In this paper, an extension to Groom-Bailey decomposition is proposed in which the physical constraints implicit to the decomposition model are imposed simultaneously on the data set and a global minimum sought. This procedure enables the determination of the estimate of strike most consistent with the data set in a statistical sense. The variation of strike resolution as a function of frequency and position are used in the determination of the strike estimate. The approach additionally provides the interpreter with information on the degree to which the data fits the model of regional two dimensionality with galvanic distortions.
Synthetic and real data are used to demonstrate the robustness
of the proposed decomposition analysis.
The basic model is of non-inductive, galvanic distortion by small-scale three-dimensional (3D) bodies in thin surface sheet over a two-dimensional (2D) regional Earth (3D/2D)
(Bahr 1984), where R is a rotation tensor. The elements of the 2x2 tensor C are real and frequency-independent. There have been many approaches proposed to derive the parameters descriptive of the regional conductivity structure; which are the geoelectric strike, , of R, and the two complex impedances of Z2D. The most appealing to date is the approach of Groom & Bailey (1989), who describe a tensor decomposition based on factoring the telluric distortion tensor C as a product of modified Pauli spin matrices. This allows a separation of determinable and indeterminable elements of the distortion tensor C, as well as providing some physical insight into the distortion produced by elements of the distortion tensor. C is represented by a product factorization
where g is a scalar termed "site gain" and T, S, and A are tensor factors termed twist, shear and anisotropy respectively.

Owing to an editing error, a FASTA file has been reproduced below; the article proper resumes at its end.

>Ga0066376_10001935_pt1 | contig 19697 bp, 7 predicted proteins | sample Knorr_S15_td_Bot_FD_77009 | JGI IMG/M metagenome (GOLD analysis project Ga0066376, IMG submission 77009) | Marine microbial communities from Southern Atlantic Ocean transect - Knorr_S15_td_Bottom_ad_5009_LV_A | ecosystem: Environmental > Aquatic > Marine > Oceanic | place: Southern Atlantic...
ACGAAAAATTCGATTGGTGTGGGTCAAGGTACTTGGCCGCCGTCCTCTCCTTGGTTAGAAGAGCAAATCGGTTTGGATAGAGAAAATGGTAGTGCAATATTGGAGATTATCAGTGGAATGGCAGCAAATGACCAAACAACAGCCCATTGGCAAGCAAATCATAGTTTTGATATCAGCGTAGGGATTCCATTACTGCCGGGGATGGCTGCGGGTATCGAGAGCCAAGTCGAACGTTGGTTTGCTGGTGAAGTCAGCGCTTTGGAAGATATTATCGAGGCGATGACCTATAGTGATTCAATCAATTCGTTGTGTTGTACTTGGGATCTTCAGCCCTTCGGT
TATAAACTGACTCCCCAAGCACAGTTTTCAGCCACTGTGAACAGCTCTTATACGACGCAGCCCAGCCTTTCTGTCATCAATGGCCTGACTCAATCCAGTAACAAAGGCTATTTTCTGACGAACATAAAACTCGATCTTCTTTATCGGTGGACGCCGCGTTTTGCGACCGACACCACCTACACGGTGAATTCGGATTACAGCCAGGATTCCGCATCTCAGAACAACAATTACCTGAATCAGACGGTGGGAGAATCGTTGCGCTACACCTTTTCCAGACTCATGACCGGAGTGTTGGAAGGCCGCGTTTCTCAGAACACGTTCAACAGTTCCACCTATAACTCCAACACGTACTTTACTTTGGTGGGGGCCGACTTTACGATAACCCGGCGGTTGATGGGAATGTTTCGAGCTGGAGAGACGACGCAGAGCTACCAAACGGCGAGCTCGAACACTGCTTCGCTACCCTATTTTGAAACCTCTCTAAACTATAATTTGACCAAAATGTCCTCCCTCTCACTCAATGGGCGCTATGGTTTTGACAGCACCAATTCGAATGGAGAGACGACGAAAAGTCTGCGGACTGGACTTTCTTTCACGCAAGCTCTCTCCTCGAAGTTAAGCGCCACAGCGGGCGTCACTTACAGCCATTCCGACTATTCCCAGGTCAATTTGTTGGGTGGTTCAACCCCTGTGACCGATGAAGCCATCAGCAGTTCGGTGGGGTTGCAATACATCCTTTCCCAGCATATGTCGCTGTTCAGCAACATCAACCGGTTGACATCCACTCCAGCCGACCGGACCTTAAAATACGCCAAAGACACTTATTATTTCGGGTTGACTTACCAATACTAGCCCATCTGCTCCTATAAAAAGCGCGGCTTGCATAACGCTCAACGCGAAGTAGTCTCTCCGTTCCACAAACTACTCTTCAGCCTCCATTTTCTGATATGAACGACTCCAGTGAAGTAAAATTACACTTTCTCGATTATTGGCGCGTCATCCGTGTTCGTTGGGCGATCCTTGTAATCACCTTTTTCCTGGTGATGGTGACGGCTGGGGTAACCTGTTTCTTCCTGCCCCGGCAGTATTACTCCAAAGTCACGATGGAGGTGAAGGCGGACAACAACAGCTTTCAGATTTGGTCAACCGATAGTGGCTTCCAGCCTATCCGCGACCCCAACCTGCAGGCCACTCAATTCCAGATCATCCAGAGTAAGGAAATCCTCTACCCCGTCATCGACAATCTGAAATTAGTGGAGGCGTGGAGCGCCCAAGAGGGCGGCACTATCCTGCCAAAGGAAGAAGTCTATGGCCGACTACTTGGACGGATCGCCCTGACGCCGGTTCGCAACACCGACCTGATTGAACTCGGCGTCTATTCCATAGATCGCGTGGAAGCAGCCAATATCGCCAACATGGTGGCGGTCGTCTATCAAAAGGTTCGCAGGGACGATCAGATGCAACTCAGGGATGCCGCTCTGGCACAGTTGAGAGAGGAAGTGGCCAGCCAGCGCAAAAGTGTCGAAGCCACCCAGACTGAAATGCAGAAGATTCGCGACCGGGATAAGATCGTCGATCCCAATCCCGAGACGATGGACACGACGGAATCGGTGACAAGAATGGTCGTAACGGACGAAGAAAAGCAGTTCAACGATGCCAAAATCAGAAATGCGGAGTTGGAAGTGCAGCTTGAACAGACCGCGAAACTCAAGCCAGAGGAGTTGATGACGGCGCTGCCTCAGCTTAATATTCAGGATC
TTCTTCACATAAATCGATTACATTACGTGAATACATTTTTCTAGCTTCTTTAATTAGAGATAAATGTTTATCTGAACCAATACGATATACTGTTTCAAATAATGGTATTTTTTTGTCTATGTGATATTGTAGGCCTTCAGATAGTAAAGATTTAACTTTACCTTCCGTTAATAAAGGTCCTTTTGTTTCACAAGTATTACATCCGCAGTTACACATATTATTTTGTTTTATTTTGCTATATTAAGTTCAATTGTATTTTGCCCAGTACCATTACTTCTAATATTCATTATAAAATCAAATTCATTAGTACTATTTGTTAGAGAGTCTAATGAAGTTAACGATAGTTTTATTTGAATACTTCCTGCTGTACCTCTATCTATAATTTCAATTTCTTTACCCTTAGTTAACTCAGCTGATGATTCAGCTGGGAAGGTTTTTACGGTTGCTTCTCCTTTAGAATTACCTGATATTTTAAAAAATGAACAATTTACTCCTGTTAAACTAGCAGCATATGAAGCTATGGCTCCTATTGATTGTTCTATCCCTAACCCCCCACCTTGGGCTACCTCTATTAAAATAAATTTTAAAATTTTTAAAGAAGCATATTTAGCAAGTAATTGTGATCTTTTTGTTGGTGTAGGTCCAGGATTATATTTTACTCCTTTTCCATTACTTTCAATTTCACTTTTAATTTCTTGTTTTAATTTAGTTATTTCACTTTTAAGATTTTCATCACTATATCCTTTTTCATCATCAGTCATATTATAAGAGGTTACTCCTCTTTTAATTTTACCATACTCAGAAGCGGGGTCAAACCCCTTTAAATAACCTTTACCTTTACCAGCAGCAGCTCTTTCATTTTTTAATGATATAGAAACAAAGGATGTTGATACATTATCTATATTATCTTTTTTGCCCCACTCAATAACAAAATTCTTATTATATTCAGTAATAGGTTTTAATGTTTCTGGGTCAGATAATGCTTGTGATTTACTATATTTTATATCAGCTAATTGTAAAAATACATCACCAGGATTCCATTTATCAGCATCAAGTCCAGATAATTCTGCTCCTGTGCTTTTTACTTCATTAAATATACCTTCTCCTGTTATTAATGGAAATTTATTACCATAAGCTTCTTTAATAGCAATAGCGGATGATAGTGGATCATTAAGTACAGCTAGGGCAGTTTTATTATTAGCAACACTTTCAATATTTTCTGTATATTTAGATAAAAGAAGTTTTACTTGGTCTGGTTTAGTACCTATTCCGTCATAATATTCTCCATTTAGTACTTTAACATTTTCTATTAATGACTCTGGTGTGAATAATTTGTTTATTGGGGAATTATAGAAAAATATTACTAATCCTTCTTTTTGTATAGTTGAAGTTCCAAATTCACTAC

The twist, T, and shear, S, tensors are the determinable parts of the distortion matrix, and the site gain g and anisotropy tensor A form the indeterminable parts.
The seven parameters of the GB factorization are the two descriptors of telluric distortion twist t and shear e, the regional strike , and the four parameters contained in the two complex regional impedances, Zxy and Zyx. The parameters of the factorization are found by statistically fitting the seven parameters of the decomposition model to the eight (8) data of the measured impedance tensor.
In formal GB analysis the decomposition model is fit to the
measured data frequency by frequency and site by site.
However, for the 3D/2D distortion model to be valid frequency
independent estimates of the twist, shear and regional strike
must be found over a band of frequencies and a group of
neighbouring sites. In practice this is done by iteratively
constraining the estimates of twist, shear and strike found at
each frequency in an attempt to find a frequency band for
which the constrained values result in an acceptable misfit error
(Groom et al. 1993). If the regional conductivity structure is
truly 1D or 2D, the model will hold in general at low